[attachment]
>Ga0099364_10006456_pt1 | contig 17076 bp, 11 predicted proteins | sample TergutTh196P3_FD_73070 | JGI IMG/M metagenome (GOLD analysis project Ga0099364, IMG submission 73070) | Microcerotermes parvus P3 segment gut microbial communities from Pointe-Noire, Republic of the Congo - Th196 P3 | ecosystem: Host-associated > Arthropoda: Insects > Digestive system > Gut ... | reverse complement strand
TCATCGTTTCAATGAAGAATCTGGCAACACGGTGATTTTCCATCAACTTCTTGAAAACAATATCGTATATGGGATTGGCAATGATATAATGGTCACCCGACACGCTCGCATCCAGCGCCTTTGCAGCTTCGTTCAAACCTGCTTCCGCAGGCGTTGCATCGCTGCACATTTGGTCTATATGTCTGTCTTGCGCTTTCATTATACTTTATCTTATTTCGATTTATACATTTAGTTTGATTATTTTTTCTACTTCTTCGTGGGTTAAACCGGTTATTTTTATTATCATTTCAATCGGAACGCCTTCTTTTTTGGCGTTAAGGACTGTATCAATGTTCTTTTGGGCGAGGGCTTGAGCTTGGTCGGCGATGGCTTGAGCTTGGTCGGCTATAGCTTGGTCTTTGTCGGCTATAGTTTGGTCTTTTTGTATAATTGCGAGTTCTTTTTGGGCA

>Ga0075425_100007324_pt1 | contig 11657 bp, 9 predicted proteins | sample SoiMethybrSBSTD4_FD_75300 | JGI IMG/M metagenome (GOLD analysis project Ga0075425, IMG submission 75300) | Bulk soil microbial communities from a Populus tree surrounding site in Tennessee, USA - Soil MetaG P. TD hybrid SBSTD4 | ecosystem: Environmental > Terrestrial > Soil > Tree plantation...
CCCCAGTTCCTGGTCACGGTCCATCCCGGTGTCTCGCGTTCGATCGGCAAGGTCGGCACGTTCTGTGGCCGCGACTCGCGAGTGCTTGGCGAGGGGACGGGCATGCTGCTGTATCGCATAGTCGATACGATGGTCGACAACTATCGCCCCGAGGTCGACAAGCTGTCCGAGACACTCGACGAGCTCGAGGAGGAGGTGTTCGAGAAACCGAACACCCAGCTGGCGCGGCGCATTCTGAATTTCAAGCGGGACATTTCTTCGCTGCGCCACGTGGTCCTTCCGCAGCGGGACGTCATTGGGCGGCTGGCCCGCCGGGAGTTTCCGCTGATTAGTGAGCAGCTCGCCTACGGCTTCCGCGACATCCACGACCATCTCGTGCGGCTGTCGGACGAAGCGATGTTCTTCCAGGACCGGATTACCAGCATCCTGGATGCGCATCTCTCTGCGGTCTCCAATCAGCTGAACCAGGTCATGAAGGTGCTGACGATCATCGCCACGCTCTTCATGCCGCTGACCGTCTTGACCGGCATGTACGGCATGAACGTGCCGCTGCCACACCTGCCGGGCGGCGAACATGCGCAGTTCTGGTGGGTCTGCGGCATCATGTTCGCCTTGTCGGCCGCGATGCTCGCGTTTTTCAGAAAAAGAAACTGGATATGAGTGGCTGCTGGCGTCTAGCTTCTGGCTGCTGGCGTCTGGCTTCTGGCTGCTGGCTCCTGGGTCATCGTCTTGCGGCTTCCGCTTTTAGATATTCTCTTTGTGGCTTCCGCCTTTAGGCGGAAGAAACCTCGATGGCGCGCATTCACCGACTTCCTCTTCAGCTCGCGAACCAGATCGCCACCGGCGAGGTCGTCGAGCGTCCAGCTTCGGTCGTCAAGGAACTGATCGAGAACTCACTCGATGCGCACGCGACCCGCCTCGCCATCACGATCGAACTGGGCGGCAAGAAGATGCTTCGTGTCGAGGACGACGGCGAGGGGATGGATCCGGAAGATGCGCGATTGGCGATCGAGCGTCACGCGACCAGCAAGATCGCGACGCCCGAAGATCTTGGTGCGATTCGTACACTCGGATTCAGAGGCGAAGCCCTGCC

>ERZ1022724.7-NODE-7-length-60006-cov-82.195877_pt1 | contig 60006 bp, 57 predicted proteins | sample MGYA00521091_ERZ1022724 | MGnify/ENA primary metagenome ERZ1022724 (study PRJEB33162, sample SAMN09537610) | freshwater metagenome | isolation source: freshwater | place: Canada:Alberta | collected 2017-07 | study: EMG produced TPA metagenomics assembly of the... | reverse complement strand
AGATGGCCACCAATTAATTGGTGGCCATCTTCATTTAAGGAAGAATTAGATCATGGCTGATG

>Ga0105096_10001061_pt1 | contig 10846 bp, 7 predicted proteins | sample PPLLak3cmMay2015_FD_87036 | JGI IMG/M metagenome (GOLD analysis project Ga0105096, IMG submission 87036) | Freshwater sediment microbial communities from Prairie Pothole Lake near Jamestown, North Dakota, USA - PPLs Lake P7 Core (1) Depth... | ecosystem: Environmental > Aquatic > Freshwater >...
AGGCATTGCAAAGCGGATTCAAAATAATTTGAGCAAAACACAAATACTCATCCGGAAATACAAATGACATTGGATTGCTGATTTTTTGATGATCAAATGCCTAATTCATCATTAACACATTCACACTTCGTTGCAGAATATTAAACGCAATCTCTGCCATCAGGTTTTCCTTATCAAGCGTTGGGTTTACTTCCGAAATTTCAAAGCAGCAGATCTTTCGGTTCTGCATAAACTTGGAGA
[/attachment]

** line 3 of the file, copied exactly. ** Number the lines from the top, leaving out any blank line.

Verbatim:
>Ga0075425_100007324_pt1 | contig 11657 bp, 9 predicted proteins | sample SoiMethybrSBSTD4_FD_75300 | JGI IMG/M metagenome (GOLD analysis project Ga0075425, IMG submission 75300) | Bulk soil microbial communities from a Populus tree surrounding site in Tennessee, USA - Soil MetaG P. TD hybrid SBSTD4 | ecosystem: Environmental > Terrestrial > Soil > Tree plantation...